It is our intention not to withdraw
from the societies, if this can be pos-
sible, and in the meantime, before we
announce ourselves, we shall endeav
or, in as quiet a way as possible, to
work up a strong enough sentiment In
the literary societies to strike out tho
clauses, which now exist in the con
stitutions of these organizations, for
bidding the fraternity people from bo
longing to the literary organizations.
We desire to make this a purely
western college movement. We have
never heard of a similar organization,
nnd hope to be the first promulgators
of such a scheme. We think our po
sition will be such that we will be able
to draw members from both the socie
ties nnd fraternities. We will be very
strict in the admission of members to
our club, and get only those whom wo
believe have a future before them, not
only in the University, but in the out
side world of business, POLITICS and
the professions. Our aim is still to
make the social side subordinate to
tho literary, but to make it sufficient
to give the grace and polish necessary
to a thoroughly developed man.
It will be our policy to ihokl weekly
meetings, which for the most part, will
take the character of n seminar for tho
investigation of important questions
of the day and various fields of liter
ature nnd science. But a part of the
meetings will bo givon up iu .i social
Time among the fellows and tho
friends, and, of course, we shall expect
to entertain our co-ed friends occasion
ally. We have already held several
meetings in the interest of our new or
ganization, and have talked matters
over thoroughly. IF WE ADMIT THE
TRUTH, WE MAY AS WELL SAY
RIGHT HERE, THAT WE HAVli
NEVER BEEN IN FULL SYMPATHY
WITH THE POLICY 0 TL.E SOCIE
TIES and we hnve never been really
opposed to a moderate Indulgence in
the social features of the fraternities.
But as you know, our lot having been
cast early in our college life with the
societies, naturally we had to fall in
line and defend their principles
staunchly whether we believed in them
fully or not.
Now, , you know what I hnve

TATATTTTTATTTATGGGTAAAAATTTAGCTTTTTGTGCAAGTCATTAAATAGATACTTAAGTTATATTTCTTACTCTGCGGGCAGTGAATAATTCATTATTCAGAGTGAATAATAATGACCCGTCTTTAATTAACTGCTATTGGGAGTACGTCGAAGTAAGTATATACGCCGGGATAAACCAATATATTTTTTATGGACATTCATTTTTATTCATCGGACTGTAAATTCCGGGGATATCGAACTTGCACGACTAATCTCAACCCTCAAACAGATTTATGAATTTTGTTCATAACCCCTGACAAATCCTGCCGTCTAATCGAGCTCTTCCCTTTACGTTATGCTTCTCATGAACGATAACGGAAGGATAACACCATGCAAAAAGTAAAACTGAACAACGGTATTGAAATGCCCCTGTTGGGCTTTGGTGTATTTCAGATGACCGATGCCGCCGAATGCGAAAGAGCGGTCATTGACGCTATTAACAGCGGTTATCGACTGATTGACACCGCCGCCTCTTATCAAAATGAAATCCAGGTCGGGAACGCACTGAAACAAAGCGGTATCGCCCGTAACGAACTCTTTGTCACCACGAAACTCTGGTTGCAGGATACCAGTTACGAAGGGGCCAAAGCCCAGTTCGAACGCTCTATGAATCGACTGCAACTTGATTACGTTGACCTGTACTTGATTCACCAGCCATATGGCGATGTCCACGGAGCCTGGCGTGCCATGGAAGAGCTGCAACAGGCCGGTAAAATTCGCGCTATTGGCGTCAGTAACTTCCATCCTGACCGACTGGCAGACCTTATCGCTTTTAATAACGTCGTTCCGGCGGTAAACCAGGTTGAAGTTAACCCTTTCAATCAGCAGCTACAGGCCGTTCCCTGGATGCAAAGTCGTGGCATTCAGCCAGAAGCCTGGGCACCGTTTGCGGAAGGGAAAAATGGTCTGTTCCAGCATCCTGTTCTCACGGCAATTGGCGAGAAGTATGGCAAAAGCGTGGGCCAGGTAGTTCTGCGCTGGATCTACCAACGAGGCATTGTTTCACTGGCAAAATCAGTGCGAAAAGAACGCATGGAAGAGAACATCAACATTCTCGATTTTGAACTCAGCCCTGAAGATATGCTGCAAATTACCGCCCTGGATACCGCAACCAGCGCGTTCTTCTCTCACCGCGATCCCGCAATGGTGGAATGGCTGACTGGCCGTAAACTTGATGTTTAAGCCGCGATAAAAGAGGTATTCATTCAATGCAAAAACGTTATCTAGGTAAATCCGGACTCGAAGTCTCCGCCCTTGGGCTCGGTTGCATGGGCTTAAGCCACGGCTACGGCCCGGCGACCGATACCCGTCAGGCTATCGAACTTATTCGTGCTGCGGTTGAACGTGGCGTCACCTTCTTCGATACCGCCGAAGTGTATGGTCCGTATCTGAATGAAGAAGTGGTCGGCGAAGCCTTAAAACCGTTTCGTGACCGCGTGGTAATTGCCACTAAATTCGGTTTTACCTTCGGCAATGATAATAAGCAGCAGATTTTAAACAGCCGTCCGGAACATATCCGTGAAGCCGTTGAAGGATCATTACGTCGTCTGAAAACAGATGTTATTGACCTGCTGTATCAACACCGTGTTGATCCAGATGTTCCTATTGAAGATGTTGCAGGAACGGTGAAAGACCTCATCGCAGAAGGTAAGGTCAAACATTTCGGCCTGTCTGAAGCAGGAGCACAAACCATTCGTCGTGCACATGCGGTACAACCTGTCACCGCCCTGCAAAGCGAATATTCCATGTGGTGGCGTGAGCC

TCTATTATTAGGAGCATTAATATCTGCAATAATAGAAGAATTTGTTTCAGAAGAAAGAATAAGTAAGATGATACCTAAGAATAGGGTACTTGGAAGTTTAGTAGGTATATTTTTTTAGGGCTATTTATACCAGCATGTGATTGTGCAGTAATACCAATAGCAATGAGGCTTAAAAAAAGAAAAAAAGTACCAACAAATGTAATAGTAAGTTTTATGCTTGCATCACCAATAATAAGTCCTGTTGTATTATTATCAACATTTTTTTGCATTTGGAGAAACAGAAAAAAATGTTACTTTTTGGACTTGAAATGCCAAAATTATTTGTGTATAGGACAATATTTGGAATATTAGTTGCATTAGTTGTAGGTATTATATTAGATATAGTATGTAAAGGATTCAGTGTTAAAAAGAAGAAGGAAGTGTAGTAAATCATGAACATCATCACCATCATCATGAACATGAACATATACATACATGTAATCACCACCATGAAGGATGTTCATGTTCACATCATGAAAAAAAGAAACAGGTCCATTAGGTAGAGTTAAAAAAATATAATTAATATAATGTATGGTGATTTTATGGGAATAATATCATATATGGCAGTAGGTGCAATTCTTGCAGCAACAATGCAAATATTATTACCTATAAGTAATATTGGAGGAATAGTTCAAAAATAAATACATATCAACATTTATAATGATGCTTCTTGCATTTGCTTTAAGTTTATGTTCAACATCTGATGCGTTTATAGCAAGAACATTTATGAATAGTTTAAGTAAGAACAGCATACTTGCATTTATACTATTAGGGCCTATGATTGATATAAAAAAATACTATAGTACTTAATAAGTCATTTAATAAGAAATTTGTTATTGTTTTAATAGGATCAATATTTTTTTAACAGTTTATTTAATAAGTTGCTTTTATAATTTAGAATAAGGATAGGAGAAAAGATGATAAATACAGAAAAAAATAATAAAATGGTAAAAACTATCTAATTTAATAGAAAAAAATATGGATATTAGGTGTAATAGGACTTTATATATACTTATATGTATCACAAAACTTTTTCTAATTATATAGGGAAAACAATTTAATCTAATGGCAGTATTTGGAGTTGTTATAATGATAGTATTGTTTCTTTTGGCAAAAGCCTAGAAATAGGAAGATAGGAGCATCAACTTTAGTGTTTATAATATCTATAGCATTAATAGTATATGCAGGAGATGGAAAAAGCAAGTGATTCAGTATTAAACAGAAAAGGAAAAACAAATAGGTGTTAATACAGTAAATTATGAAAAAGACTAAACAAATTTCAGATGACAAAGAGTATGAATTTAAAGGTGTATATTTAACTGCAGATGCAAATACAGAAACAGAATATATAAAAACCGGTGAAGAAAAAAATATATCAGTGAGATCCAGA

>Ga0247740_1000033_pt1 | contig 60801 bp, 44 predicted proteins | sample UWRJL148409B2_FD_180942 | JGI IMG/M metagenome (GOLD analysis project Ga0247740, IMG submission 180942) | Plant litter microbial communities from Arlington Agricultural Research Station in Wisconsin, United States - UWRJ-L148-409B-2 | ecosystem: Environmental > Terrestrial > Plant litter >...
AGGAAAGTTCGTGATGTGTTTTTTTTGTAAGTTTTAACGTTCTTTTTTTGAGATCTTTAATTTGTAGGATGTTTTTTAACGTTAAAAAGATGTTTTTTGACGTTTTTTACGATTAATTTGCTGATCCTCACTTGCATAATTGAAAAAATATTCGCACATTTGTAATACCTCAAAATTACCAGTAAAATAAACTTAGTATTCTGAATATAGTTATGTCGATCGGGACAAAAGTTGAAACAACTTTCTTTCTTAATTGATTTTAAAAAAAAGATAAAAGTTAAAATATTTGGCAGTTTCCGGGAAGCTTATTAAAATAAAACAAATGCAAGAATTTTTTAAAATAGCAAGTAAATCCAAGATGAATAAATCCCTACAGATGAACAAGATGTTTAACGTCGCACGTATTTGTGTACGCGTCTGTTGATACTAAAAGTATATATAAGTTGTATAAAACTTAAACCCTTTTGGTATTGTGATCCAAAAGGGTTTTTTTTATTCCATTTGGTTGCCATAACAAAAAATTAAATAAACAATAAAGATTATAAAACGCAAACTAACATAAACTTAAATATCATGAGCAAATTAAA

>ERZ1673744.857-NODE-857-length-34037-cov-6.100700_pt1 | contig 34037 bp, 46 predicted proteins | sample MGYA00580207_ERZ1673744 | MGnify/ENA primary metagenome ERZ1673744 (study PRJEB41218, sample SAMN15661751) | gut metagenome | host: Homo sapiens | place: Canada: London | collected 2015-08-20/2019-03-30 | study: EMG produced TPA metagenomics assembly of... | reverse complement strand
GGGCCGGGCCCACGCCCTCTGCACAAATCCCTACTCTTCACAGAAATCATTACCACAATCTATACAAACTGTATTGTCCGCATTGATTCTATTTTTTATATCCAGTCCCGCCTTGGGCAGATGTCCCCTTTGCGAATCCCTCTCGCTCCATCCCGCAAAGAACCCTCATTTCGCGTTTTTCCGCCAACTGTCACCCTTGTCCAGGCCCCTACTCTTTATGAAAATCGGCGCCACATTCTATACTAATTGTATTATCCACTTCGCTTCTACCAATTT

just said about the societies and fra
ternities is true, if you will just ad
mit it; and you have felt yourself the
need of just such a movement as wo
propose. Besides the fellows wo have
in the deal are the cream of the Uni
Now what we want is to get some
alumni who hnve always -ecu in sym
pathy with us. We hnve thought of
you and Searson among the first, but
we fear Searson is too stubborn and
too muohi inclined always to stick 1j
an opinion he has once argued for. Wo
believe that you have always felt like
us, and that this plan will meet with
your approval. I hope you will write
us at once nnd let us know what you
think of it all.
Now, of course, I believe you will
realize the saoredness of this confi-
I dcnCe, nnd will see the bad light in
which many of us will be put if this
should get out before the proper time.
As you know, Morse is president of the
Union society for the next term;
Smoyer was elected president,
of the senior class as a barb,
and Warner and myself are
on the Junior Annual board. Now, ,
IT WOULD BE PARTICULARLY
HARD ON M13 IF THE COLLEGE PA
TERS SHOULD GET HOLD OF IT
BECAUSE OF MY RELATIONS TO
THE HESPERIAN, AND THE PART I
TOOK IN i- RING VAN VALTN FROM
'THE ANNUAL BOARD FOit A SIM-
1LAR REASON, of which you, no
doubt, have heard.
You will confer a favor on me, there
fore, if you will destroy or return this.
Awniting a favorable answer, I am,
R. C, ROPER.
Roper just showed me this letter.
It's O. K. I hope you will fall in with,
; us, but if you can't, for friendship's
j sake KEEP IT 'MUV TILL THE
J. F. B.